Since we have acreage, we are able to bale our own hay. Usually, large round bales, and with two barns, we have plenty of storage space, usually selling what hay we can’t use. Our fields are a mix of timothy, clover, and alfalfa. The weather in Ohio can be extreme. Monday it was 60 degrees, yesterday it was at the freezing point 32 degrees. During the winter months, I keep an electric heater in my 100 gallon water tank to avoid freezing. The horses are allowed hay only in the winter, with plenty of green pasture in the spring/summer/fall months. In the winter, I feed two to three pounds of horse feed daily, and in the summertime, depending upon the work required of the horse, I reduce the amount to one pound.
The horses get to roam outdoors and the acreage allows for hay harvest
The horses have open turn-out at all times to pasture. That is they can come and go out of the barn as they like, even in winter. They are predictable; in the morning they lounge in the barn, then out to graze, back to the barn for rations by noon, then spending nights outside (on their own reconnaissance). I do not blanket/rug my horses, as my horses have been acclimated and have a nice winter coat to keep them warm. If the temperature gets really cold, below 10 degrees, the horses are smart enough to stay in the barn where they have as much hay as they can eat and they stay together to keep warm.
Like all herds, my horses connect with one another. Since we have lost Cherokee, Zubedia is sad and mopes. She is trying hard to overcome the loss, but, I believe, animals grieve just like humans. Cherokee had been ill for about a year or so. The first signs of Cushing’s’ was his heavy coat, which I trimmed four times last summer, then his excessive drinking, breathing difficulties, and lethargic stance. He acquired periodontal disease (a sign of Cushing’s) and had two teeth removed. After many, many vet visits, prescription drugs, restless nights, and days of worry, he began losing weight, even though he was eating all of his grain. The week before he died, he dropped weight quickly and there was nothing we could do to save him. The night before he died, he stopped eating. I stayed with him as long as I could, but it was difficult to admit that there was nothing to be done and that he was dying. The morning of January 27, at 5:00 a.m., I called the vet to have Cherokee euthanized. He was buried the same day, along the fence line of his favorite meadow. I can see his grave from my home. Tears flow easy just thinking of him.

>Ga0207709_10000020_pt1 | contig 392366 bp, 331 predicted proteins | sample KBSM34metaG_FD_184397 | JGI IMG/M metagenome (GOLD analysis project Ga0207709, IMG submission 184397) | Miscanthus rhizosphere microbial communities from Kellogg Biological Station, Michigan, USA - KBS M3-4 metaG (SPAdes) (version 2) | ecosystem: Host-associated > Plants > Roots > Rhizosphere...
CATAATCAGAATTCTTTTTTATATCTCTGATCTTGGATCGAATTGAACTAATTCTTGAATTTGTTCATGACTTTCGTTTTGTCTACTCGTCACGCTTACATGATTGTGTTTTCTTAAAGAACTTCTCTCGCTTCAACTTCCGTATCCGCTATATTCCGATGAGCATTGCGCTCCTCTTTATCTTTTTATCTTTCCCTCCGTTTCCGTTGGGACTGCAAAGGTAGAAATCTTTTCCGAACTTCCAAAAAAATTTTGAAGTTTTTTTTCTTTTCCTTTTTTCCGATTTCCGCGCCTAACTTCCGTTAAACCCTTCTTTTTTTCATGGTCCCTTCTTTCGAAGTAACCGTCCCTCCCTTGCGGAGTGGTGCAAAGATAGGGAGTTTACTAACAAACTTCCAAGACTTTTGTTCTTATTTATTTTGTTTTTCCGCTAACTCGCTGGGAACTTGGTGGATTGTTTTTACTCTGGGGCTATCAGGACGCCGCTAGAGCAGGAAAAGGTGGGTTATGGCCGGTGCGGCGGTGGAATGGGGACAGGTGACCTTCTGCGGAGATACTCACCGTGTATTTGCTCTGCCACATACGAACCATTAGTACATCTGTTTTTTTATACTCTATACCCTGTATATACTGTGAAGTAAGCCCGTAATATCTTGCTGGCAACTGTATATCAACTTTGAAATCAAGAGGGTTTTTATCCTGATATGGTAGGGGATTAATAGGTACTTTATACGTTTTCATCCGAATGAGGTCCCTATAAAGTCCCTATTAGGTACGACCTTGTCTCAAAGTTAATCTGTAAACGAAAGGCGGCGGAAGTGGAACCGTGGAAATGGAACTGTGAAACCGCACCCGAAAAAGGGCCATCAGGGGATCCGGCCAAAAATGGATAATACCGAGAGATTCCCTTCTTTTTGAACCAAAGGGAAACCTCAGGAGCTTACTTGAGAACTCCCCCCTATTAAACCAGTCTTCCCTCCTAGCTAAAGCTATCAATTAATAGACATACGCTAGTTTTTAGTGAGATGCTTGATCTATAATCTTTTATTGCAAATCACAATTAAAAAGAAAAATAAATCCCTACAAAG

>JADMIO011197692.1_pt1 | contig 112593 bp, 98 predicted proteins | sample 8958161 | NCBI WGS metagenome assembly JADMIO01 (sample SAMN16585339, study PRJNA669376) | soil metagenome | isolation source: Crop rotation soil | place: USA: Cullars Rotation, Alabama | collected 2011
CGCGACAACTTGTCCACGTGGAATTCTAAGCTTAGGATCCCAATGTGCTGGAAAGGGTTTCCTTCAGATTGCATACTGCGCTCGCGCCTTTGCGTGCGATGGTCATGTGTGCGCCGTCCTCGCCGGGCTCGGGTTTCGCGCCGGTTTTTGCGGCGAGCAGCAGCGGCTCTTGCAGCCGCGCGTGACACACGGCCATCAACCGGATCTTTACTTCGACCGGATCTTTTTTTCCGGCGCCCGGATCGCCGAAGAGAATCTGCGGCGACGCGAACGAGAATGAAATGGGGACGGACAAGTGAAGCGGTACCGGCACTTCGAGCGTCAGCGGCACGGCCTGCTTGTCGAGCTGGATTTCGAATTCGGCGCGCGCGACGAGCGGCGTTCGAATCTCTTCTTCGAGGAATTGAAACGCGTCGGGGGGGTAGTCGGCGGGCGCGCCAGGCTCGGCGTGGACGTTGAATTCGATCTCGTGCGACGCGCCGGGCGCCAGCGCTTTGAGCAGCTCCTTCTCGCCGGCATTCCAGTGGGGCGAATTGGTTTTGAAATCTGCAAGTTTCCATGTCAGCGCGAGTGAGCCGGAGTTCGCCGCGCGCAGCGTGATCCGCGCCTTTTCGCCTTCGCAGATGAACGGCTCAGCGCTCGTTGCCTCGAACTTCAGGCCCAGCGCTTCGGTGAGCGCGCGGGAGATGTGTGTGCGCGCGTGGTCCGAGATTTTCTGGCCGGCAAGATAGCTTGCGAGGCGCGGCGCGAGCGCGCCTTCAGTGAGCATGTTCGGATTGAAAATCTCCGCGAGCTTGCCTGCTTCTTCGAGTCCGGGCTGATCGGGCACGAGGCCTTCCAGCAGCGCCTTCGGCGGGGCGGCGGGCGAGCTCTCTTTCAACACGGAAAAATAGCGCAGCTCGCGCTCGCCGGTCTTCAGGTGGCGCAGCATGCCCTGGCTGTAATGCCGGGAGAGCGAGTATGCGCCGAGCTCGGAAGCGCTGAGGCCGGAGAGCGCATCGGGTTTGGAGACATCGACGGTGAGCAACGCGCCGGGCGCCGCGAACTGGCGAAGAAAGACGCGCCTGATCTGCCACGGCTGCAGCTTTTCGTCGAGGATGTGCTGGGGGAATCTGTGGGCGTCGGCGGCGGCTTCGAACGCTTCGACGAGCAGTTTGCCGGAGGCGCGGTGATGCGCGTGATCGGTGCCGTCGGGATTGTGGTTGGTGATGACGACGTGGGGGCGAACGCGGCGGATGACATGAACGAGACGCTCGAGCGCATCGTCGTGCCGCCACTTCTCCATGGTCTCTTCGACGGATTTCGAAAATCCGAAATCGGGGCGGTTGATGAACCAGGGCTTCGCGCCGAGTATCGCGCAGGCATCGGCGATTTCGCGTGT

Cherokee (left) suffering from Cushings disease, with Zubedia (right) keeping him company
When we love our horses, they love us. They are our family. Horses have a keen spirituality that, when you listen, has profound health and healing. Their intense willingness to please should always be revered. No matter where you are in the world, you can find life in the presence of a horse.
Zubedia and I will continue to mourn Cherokee, but together we will keep our memories. A new mare (or two) will be coming to my barn this spring, but, please, don’t tell my non-horsey husband…let’s keep it between us.
The memory of Cherokee, ready for adventure
Living in the foothills of the Appalachian Mountains promotes inspiration and passion for creative writing; children's literature, poetry, freelance, and much more. Gina is a graduate of the Institute of Children's Literature, West Redding, Connecticut, and Leadership Scholar/BA, Franklin University, Columbus, Ohio USA. Writing at an early age, an avid reader and lover of words, Gina continues to be encouraged by her horses, neighbors, family and friends.
In the next mailing:
- Question and Answer about horse nutrition.